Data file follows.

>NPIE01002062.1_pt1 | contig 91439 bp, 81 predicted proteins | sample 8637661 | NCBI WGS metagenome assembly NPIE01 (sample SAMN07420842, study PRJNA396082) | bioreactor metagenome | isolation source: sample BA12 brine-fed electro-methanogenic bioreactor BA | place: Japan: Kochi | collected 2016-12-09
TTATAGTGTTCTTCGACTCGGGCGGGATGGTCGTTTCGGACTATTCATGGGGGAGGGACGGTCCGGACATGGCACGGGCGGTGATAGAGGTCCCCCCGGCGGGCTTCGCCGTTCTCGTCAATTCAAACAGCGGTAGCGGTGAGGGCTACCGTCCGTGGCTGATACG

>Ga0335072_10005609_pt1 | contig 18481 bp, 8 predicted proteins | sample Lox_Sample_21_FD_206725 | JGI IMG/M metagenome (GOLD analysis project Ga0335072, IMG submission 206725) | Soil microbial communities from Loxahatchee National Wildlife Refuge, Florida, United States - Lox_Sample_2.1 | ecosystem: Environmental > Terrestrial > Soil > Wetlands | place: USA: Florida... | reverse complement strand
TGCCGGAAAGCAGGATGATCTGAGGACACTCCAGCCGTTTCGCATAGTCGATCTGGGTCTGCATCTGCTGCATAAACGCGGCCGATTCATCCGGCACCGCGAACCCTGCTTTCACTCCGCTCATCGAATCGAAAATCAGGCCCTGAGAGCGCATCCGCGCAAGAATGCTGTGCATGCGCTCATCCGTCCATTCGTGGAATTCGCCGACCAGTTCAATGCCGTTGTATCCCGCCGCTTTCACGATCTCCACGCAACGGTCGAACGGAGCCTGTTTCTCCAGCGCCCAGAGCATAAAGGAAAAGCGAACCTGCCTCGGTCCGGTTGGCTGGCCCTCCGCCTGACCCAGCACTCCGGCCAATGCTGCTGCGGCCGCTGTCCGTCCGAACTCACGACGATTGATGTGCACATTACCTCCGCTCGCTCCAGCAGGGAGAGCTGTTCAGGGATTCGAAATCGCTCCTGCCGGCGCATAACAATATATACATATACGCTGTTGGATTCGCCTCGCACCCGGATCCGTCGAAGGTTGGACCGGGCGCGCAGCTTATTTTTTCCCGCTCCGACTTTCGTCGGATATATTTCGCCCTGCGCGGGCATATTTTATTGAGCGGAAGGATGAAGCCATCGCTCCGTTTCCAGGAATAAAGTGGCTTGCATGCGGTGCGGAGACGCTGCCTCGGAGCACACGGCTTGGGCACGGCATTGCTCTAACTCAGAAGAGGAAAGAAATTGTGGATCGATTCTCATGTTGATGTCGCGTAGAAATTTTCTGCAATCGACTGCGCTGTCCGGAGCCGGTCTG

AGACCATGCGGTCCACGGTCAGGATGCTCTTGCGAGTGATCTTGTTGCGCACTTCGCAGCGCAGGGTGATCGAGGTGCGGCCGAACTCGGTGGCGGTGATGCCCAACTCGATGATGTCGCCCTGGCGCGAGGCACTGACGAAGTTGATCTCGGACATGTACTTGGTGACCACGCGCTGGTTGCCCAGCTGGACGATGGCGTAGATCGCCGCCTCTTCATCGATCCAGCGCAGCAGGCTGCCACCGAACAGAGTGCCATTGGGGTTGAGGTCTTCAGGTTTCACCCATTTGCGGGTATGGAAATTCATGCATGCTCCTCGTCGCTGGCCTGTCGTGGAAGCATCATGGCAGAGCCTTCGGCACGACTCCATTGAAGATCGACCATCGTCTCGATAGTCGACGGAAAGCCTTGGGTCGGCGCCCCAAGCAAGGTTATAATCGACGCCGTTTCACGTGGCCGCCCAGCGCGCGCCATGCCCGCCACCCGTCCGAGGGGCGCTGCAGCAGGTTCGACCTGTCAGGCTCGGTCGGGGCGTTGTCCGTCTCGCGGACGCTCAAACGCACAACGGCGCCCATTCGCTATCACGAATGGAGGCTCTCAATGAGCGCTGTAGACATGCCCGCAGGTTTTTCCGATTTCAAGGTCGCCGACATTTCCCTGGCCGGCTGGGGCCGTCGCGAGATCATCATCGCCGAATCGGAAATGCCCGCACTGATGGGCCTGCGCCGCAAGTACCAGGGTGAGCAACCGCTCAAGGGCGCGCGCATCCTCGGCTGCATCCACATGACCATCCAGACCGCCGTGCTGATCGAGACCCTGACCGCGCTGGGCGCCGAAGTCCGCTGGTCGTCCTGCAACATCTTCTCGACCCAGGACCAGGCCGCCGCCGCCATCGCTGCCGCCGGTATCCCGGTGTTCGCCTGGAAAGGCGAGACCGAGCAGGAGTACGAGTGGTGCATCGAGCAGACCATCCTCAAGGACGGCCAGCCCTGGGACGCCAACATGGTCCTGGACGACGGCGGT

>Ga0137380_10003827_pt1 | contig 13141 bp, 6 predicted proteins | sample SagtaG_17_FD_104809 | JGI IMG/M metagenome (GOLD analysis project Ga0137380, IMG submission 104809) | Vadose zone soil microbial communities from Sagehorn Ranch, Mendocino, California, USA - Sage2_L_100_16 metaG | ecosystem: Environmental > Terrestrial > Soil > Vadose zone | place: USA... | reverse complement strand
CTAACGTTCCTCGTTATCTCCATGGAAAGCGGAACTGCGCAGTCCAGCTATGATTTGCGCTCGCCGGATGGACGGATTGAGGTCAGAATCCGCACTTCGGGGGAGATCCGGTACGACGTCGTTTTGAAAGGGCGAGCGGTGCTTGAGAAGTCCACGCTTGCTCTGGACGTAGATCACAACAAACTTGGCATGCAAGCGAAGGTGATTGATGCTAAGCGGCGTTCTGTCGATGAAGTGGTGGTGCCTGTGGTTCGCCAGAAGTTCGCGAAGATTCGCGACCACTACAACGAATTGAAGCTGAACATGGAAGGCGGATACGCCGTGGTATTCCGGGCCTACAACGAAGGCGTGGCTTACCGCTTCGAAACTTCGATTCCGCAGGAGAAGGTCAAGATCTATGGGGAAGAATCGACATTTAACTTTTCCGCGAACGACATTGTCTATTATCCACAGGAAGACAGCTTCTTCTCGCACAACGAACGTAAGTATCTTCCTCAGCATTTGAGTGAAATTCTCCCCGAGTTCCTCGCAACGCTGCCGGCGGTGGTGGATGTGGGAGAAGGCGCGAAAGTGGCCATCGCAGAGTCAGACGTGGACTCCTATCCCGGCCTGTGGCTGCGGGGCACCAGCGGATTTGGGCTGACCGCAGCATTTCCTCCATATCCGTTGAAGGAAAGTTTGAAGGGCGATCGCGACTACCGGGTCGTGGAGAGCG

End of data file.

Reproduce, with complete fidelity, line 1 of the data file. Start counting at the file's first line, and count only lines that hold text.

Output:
>NPIE01002062.1_pt1 | contig 91439 bp, 81 predicted proteins | sample 8637661 | NCBI WGS metagenome assembly NPIE01 (sample SAMN07420842, study PRJNA396082) | bioreactor metagenome | isolation source: sample BA12 brine-fed electro-methanogenic bioreactor BA | place: Japan: Kochi | collected 2016-12-09